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The Best Organic Gardening Tools for a Beginner

Organic gardening has many marvelous benefits, but are you well prepared to plant and harvest? What tools do you need to utilize? Luckily, this article has you on covered, as far as the best tools for gardening are concerned, all you have to do is to be open to learning. Organic gardening is based on a set of principles, the most important of them being to disrupt nature as little as possible and instead seek for a perfect balance. It includes the no use of chemicals principle, instead utilize biological predators or traps such as a wasp trap for pest control and the use of weed control methods such as crop rotations and mulching. Any ensuing weeds can be used as food for pets such as rabbits or human consumption; consider building an outdoor pen for your pet for easy access to the weeds; you can begin with getting great rabbit hutch plans. Therefore, you need tools that will help you maintain your garden within those exact principles. Of course, there are some variations of farmers with many practicing normal organic farming, but others opt for the other deviations including; permaculture, synergistic gardening, hydroponics, & aquaponic farming. The type of tools utilized has to match the form of organic farming one practicing and the crop grown in the garden. Organic gardening emphasizes on the fact that even some of the annoying weeds or pests may have some benefits, that is why control is encouraged, like in the case of insects, some farmers are keeping beneficial insects in a bug hotel in their garden so as to enjoy all the benefits of insects.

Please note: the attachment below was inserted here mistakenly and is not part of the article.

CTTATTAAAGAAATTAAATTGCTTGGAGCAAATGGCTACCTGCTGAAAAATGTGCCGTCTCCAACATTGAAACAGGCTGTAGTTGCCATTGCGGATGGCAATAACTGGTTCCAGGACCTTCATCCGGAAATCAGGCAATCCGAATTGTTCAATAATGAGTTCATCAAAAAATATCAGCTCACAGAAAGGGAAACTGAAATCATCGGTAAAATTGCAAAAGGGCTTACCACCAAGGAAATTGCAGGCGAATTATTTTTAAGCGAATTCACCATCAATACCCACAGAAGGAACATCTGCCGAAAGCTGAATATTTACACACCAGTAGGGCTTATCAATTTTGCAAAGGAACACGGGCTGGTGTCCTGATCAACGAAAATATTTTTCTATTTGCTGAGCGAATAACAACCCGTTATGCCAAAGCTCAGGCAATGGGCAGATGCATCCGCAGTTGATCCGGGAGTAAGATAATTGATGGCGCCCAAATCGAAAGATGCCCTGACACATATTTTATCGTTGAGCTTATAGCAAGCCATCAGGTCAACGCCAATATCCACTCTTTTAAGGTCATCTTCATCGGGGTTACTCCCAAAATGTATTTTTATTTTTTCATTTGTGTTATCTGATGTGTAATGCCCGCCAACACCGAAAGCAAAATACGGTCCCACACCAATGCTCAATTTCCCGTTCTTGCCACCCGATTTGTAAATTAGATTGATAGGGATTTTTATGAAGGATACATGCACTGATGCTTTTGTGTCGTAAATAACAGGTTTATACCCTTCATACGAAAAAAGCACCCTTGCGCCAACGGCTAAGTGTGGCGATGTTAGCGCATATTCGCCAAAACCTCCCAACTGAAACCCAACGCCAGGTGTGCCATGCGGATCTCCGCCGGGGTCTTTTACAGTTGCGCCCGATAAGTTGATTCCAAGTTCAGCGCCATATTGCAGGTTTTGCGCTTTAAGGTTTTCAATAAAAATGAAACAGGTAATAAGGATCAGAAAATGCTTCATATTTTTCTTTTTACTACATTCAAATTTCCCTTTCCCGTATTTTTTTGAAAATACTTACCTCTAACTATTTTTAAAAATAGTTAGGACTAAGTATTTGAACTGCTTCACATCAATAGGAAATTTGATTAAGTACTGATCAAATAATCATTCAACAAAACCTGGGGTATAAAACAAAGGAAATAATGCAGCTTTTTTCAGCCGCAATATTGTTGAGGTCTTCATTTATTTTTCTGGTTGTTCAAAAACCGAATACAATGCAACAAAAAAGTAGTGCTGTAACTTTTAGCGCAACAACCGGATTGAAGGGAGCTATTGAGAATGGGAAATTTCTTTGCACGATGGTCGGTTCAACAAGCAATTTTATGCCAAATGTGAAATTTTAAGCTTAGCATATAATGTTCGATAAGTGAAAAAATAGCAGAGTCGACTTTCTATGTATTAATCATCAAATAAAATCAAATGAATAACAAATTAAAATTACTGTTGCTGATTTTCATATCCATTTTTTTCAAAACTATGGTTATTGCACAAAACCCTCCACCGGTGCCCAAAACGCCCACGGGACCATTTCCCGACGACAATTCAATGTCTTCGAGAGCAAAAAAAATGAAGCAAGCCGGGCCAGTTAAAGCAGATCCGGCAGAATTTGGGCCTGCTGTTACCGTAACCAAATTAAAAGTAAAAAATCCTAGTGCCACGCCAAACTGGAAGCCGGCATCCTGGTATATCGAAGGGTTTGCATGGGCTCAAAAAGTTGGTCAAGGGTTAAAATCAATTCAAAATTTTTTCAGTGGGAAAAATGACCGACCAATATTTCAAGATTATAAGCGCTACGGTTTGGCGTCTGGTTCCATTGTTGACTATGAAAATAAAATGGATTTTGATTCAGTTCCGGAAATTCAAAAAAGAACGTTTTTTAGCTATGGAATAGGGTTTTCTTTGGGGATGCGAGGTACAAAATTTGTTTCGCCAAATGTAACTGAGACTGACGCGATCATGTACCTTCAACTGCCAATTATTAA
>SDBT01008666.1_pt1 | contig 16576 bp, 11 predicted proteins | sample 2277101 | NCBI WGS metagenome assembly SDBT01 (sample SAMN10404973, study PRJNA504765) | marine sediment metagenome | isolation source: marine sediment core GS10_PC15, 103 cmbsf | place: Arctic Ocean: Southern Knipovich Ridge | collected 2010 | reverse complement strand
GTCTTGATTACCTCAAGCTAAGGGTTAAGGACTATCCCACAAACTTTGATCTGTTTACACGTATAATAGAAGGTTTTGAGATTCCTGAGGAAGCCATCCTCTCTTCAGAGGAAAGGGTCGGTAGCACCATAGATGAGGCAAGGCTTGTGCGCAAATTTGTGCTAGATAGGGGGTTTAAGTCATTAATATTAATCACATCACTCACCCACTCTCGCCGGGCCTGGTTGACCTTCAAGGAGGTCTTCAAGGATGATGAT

The following is a comprehensive list of necessary tools for your organic gardening, with the use of each tool well explained; It is so easy to go overboard when purchasing tools for your garden. There are so many types of pruners, shovels, hoes and other gadgets out there, and each of them promises ease of use and less time doing hard labor in the garden. Buying these specialized tools can be fun (not to mention expensive) but there are really only a few tools you need to have in your garden shed

1. Spade

These are the square-headed shovels that have short handles. They are perfect for digging planting holes, beds, removing, and moving small amounts of soil or amendments. Look for a spade with a steel head, a strong wood or fiberglass handle, and fairly beefy footrests. This is a tool you can easily invest some serious cash in, and every cent would be worth it: a good spade will last the rest of your gardening life.

2. Hand Trowel

Trowels are perfect for planting small annuals, herbs, and vegetables; planting container gardens, digging out weeds, and mixing potting mixes. If your budget will allow it, look for a trowel that is one piece of forged stainless steel. These are incredibly durable, and usually have a rubberized grip for comfort. If you cannot find a forged trowel, look for a trowel with a stainless steel head and a strong connection to the handle.

3. Digging Fork

Digging forks are indispensable for lifting and dividing perennials, loosening compacted soil, and turning compost piles. Be careful in your purchase here: you want a digging fork, which typically has foursquare tines and foot rests for comfortable digging. You do not want a pitchfork. Though these are wonderful for turning compost and spreading mulches, the tines are just too weak for heavy-duty digging and dividing. A good digging fork will have a forged or cast stainless steel head and a fiberglass or hardwood handle. Also, look for a D-shaped handle: these are the most comfortable for getting real leverage when digging.